- Explains how mcdonald's and other fast-food chains have been particularly successful in marketing their products to children.
- States that mcdonald's restaurants have been the sites of protests, boycotts and bombings in more than 50 countries. fortune magazine ranked mcdonald’s as number one among the largest 500 u.s. based corporations in terms of social responsibility.
- Opines that mcdonald's should offer healthier options because their food contains unhealthy chemicals, causes obesity, and risks disease.
- Explains that mcdonald's incorporates unnecessary ingredients in their food that are proven to cause different diseases, showing that their initial purpose is not to promote a healthy lifestyle.
- Explains that one out of every three children is obese, a total of 63% of the united states population, including 33.8% of adults that are obese.
- Explains that obesity is one of the many attributed to eating mcdonald's and other fast foods. atherosclerosis is caused by eating excessive amounts of fast food high in cholesterol, and it increases the risks of heart attacks and strokes.
- Opines that if mcdonald's provided healthier meal choices there would be less disease, such as a decrease of obesity in the united states, and the reduction of chemicals, their food could appeal to new customers.
- Explains that fast food causes obesity in america. eric roberson music. n.p., n.d.
- Explains mcdonald's fast food: toxic ingredients include putty and cosmetic petrochemicalsendalldisease.com.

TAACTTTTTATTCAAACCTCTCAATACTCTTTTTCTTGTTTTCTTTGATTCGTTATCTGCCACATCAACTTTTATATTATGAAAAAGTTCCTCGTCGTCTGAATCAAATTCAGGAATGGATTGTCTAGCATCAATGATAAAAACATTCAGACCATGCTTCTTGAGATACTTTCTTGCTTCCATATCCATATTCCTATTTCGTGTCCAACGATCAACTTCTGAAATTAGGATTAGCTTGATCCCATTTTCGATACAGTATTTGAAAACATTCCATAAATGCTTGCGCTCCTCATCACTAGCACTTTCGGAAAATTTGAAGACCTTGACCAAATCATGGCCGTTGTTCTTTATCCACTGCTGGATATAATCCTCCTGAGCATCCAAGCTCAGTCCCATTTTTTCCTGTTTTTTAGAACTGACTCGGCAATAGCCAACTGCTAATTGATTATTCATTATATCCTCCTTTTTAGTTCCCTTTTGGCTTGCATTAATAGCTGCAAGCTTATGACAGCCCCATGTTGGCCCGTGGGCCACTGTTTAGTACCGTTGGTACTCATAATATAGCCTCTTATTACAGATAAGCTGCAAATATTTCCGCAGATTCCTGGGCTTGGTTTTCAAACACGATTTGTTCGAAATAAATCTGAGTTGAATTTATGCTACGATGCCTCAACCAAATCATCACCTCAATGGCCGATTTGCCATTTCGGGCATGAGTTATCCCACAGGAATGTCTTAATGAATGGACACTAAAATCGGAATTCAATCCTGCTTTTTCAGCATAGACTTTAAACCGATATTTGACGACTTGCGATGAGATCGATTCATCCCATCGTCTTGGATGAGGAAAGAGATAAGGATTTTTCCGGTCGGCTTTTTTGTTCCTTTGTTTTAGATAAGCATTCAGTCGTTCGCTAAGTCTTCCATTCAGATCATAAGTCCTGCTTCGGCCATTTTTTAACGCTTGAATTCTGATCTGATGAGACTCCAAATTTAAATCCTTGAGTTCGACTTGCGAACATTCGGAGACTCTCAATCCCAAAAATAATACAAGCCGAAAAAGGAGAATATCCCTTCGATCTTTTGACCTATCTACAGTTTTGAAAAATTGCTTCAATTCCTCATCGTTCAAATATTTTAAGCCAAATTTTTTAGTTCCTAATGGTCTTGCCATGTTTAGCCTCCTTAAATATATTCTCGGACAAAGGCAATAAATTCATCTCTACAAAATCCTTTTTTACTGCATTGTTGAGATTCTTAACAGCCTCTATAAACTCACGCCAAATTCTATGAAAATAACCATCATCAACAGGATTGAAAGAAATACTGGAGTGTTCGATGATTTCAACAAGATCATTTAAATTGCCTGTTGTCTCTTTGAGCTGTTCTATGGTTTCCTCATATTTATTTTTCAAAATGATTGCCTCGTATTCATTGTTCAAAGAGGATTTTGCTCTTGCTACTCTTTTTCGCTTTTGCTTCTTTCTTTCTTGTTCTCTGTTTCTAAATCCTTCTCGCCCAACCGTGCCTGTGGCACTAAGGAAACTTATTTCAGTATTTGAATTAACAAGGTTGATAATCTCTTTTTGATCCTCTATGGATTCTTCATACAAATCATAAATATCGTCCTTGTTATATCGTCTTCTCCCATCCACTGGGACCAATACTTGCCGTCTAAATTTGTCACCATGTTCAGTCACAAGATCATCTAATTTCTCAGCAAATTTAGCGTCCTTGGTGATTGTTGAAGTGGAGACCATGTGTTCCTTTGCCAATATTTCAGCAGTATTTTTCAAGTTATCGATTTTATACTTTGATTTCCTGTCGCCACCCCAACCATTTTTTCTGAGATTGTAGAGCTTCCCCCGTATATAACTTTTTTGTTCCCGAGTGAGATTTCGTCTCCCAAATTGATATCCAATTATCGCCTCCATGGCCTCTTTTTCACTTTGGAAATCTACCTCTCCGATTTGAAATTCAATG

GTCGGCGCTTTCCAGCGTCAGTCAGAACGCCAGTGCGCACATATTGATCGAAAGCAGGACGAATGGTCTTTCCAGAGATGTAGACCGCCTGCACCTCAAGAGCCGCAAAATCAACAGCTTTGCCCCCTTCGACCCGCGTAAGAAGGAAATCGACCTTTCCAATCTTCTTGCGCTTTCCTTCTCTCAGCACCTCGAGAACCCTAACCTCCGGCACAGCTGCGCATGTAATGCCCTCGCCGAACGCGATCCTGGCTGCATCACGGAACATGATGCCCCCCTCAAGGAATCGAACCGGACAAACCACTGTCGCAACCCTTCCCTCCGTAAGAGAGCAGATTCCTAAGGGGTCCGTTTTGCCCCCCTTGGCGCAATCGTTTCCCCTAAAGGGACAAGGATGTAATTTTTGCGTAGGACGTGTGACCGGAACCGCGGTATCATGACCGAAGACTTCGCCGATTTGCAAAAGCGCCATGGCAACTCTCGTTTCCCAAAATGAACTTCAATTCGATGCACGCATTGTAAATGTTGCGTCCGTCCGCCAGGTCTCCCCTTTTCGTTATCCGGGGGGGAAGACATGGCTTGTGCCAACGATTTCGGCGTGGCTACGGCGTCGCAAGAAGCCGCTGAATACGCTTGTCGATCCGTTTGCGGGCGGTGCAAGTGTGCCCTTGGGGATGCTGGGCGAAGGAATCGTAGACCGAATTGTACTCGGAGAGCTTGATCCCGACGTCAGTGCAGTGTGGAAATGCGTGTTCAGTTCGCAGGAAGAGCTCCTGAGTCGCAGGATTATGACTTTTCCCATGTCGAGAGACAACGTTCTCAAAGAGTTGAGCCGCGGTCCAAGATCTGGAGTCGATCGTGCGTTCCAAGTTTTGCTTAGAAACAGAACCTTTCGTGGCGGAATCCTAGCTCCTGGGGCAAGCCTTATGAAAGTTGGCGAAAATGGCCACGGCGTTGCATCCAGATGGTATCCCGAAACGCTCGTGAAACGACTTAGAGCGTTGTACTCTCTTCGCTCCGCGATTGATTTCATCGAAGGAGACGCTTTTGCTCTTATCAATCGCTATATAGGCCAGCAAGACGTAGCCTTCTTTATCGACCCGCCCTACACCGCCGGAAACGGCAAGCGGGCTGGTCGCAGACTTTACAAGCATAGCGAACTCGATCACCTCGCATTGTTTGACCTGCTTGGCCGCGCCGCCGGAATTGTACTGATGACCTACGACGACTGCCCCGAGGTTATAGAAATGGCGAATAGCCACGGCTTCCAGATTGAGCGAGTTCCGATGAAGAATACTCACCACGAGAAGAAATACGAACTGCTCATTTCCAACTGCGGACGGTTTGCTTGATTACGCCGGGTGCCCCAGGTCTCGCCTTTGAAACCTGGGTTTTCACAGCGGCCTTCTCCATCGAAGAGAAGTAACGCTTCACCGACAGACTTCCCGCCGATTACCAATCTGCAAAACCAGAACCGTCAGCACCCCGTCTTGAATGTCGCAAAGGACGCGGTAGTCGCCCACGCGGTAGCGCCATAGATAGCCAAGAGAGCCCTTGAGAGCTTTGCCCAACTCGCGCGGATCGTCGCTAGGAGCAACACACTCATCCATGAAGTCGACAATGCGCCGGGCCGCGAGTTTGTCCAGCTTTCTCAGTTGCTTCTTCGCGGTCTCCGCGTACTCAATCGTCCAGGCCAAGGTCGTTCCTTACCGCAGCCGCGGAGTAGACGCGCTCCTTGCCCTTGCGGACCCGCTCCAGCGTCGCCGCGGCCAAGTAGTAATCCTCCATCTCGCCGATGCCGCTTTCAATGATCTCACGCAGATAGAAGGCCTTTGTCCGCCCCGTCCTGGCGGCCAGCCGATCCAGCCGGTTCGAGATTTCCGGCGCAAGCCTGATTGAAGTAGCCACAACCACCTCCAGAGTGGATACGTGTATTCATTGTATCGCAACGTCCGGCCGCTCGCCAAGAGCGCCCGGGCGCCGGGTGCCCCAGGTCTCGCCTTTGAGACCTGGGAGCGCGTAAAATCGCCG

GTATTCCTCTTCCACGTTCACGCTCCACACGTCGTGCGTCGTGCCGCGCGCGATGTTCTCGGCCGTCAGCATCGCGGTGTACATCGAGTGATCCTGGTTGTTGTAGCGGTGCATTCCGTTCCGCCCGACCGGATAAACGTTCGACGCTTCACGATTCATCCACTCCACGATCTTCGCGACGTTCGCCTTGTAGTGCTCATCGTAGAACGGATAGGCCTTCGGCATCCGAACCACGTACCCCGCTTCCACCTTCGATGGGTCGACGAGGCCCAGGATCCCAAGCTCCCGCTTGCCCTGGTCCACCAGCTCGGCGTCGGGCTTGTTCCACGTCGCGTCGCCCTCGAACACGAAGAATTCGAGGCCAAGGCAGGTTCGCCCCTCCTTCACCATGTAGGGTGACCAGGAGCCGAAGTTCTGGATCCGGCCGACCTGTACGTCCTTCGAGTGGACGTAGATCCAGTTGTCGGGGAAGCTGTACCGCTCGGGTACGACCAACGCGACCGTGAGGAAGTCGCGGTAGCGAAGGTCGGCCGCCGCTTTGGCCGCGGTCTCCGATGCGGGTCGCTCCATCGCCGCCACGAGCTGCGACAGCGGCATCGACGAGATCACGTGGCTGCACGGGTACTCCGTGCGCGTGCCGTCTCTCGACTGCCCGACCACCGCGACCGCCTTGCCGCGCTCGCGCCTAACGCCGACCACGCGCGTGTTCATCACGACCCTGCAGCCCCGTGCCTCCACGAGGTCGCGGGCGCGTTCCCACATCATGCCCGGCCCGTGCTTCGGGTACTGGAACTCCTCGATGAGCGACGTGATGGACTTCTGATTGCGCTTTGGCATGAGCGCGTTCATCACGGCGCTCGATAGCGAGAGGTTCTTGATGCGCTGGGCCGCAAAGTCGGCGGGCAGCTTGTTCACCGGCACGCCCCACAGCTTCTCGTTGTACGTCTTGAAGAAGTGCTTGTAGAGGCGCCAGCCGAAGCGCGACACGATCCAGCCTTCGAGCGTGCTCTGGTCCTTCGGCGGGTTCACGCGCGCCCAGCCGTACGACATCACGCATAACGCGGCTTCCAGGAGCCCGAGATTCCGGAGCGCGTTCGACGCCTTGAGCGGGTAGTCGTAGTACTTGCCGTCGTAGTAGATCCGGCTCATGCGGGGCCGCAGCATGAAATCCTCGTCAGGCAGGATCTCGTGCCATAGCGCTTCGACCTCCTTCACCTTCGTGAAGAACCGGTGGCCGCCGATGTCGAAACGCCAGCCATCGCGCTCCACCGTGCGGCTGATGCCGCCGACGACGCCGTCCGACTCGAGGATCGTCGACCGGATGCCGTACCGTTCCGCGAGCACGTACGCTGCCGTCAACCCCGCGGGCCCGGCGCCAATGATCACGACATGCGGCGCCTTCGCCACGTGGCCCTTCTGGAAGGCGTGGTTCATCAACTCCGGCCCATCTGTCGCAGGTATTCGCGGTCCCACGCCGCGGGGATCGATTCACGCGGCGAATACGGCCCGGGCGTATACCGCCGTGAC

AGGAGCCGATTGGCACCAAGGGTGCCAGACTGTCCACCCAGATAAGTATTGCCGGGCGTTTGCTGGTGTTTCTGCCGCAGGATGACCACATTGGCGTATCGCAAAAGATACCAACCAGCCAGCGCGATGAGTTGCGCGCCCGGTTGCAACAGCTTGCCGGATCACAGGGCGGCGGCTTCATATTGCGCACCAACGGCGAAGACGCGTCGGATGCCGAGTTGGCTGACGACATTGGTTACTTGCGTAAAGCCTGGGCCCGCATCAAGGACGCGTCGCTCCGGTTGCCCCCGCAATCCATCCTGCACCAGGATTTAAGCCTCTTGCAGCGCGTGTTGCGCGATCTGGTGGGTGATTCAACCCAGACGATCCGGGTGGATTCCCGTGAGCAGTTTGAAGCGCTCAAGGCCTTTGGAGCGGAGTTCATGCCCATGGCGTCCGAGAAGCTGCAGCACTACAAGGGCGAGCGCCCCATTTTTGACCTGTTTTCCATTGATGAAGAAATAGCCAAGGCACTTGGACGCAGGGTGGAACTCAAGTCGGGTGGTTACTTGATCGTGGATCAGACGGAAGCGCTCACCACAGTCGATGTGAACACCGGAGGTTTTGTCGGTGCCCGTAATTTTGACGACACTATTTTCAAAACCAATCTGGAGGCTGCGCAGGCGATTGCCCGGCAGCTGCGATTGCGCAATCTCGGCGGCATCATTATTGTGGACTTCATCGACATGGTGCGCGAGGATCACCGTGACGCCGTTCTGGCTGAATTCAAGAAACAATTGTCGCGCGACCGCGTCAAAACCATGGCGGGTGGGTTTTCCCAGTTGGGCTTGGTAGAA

- Describes the number of mcdonald's restaurants in the world.
- Explains that mcdonald's has grown into a global giant with increasing restaurant numbers years-on-year. mcdonald’s serves 1% of the population every day.
- Explains that mcdonald's spends over $1.8 billion every year on advertising and shows an image of being a caring company and fun place to eat.
- Explains that mcdonald's is cheap, filling, convenient, quick service, additives like sugar that are both additive and good tasting, and conveniently located in most areas.
- Analyzes how mcdonald's' "mcdonald’s transparency campaign reveals toxic ingredients" exposes the use of chemicals, including aluminum sulfate, ammonium chloride, silicone oil, etc.
- Explains that mcdonald's food contains many chemical additives that may cause ill health, and hyperactivity in children.
- Explains that mcdonald's is the first major international fast food restaurant with a drive-through window, but many people don't realize that it continues to drive innovation in fast-food.
- Analyzes the effects of optimal product positioning strategies on innovation and creativity for retail outlet locations in the fast food industry.
- Explains that mcdonalds faced the challenge of addressing flavor immigration through global cuisine in large markets such as india with limited competition.